‘As expected, there was a huge decrease in property transactions in October, falling by 50 per cent as people rushed to take advantage of the stamp duty holiday on transactions below £250,000 before the relief was phased out at the end of September. Transactions in October were the lowest for the month since October 2012.
‘However, the bigger picture shows that residential transaction for the seven months to October is the highest it has been over the last ten years, highlighting the changing demands from home buyers as they seek more space to live in, and the recovery from the pandemic, when April 2020 to October 2020 saw significantly reduced transactions.
‘Furthermore, the relief of stamp duty land tax given in the first half of this financial year highlighted caused some market volatility, with housing transactions being over 200,000 in June but under 75,000 in July and October. Additionally, previous RSM research has identified the frustration our clients and contacts feel about this tax and the need to permanently reform (and reduce) it in order to achieve a more stable and fairer housing market. In particular this would encourage younger families to upsize, older people to downsize and would stimulate much needed supply in the market, rather than stimulating demand which results in higher and higher house prices, making the property ladder impossible to get onto for some.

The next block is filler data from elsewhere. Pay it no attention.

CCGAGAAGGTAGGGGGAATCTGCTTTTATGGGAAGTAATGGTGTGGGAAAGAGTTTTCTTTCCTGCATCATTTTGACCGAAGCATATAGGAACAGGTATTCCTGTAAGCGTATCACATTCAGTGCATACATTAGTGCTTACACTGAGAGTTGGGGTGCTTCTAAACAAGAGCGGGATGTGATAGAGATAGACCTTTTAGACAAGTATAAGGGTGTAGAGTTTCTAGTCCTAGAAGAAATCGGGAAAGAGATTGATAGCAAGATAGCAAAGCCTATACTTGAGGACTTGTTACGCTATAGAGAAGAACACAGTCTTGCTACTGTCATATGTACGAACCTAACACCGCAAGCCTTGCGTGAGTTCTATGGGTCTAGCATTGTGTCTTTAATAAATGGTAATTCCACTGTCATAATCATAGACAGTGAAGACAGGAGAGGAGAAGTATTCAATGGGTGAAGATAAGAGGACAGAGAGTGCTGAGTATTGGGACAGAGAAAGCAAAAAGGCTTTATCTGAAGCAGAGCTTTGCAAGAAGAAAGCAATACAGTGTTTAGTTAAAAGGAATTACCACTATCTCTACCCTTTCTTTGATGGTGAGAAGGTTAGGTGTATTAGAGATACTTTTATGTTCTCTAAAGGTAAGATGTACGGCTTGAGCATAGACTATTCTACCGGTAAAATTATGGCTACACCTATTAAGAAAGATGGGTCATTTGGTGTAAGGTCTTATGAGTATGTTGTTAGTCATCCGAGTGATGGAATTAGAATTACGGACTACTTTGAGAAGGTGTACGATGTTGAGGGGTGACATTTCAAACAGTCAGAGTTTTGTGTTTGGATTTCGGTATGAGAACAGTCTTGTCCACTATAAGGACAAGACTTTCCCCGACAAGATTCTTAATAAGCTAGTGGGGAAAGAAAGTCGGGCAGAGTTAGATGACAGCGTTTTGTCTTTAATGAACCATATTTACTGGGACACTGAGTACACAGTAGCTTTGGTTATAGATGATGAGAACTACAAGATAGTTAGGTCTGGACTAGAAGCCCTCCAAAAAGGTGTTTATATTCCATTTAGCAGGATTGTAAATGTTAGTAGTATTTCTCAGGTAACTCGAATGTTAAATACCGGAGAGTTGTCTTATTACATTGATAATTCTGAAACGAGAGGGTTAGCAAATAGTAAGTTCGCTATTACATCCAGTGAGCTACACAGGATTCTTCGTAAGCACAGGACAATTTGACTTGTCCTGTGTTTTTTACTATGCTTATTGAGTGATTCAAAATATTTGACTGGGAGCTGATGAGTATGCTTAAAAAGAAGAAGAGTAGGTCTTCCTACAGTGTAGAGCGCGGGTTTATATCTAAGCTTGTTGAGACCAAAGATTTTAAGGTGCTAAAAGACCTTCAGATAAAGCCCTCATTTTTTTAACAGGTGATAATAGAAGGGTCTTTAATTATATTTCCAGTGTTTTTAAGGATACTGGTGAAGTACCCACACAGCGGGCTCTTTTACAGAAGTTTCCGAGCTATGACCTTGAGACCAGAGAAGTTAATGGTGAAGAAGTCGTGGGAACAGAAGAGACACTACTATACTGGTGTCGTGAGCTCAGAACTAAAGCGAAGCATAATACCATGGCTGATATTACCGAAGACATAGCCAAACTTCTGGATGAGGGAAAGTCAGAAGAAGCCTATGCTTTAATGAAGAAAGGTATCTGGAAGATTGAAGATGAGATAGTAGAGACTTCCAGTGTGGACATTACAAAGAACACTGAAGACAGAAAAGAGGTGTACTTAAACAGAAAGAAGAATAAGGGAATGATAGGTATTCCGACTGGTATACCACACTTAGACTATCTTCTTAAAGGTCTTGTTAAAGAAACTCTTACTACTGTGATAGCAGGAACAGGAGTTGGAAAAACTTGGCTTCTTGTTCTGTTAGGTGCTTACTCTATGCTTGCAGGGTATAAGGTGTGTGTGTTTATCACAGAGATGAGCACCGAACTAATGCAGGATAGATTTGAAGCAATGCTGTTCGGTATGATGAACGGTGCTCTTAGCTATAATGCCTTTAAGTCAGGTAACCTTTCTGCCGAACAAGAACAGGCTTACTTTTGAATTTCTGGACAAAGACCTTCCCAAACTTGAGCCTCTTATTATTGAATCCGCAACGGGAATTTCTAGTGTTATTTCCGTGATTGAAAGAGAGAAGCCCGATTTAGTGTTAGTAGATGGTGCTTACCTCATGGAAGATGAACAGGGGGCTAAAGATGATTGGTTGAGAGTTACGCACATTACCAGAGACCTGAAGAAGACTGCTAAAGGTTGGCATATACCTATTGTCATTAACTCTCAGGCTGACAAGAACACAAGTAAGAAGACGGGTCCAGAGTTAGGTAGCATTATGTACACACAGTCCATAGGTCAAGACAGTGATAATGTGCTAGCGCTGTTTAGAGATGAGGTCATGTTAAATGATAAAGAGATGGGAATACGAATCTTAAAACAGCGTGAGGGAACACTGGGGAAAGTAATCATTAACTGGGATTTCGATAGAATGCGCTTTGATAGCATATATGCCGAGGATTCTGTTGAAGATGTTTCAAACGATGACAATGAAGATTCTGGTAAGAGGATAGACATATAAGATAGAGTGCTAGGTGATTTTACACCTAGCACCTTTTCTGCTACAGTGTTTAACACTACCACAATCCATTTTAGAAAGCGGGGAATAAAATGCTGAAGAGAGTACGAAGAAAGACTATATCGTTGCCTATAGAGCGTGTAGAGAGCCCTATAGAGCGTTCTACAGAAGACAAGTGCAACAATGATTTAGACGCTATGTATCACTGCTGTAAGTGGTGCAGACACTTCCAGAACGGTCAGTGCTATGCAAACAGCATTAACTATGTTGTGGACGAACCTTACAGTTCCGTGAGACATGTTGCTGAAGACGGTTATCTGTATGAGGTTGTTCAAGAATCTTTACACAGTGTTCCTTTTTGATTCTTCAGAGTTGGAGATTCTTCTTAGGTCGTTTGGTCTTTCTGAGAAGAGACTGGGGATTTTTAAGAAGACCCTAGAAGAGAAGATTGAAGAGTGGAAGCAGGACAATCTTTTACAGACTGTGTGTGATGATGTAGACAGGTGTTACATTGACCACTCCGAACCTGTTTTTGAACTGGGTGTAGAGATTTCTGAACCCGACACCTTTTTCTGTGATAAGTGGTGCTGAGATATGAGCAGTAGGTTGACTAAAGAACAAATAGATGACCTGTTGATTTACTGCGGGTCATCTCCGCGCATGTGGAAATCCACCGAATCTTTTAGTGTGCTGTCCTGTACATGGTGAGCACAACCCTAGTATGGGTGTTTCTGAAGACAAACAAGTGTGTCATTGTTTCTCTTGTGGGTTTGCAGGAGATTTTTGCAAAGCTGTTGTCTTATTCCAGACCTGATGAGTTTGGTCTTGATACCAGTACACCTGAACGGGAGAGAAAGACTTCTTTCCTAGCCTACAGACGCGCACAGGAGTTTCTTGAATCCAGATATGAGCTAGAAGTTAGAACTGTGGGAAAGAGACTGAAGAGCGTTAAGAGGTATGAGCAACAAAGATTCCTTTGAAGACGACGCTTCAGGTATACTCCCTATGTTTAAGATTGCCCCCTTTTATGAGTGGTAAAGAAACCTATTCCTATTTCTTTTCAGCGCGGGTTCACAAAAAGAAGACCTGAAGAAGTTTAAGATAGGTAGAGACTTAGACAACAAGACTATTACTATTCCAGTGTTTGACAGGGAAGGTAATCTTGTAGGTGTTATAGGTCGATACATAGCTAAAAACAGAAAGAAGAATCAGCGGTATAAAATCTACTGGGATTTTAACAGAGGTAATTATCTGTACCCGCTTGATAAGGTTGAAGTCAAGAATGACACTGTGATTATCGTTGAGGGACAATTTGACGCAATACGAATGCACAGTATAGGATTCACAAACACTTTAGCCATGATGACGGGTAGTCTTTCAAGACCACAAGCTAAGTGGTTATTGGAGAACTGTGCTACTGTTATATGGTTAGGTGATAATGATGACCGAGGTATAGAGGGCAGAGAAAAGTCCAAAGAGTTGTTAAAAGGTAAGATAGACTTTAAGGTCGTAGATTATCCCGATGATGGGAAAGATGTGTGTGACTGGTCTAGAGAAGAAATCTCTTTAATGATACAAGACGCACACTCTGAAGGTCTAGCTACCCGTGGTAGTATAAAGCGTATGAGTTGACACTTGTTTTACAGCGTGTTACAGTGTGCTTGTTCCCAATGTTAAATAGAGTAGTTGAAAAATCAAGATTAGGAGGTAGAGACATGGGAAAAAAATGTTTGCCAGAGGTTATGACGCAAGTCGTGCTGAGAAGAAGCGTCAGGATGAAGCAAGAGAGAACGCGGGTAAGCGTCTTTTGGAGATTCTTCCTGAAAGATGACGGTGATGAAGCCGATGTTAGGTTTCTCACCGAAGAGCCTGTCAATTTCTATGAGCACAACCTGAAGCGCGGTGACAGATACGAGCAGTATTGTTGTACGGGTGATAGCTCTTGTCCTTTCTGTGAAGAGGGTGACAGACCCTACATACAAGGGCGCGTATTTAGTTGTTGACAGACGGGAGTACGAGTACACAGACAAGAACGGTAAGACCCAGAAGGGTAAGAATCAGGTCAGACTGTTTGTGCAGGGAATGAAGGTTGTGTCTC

‘In hindsight, the pent-up housing demand and low interest rates meant that this temporary stamp duty land tax relief was probably not necessary and cost the government £6bn.’
Stacy Eden, partner at RSM UK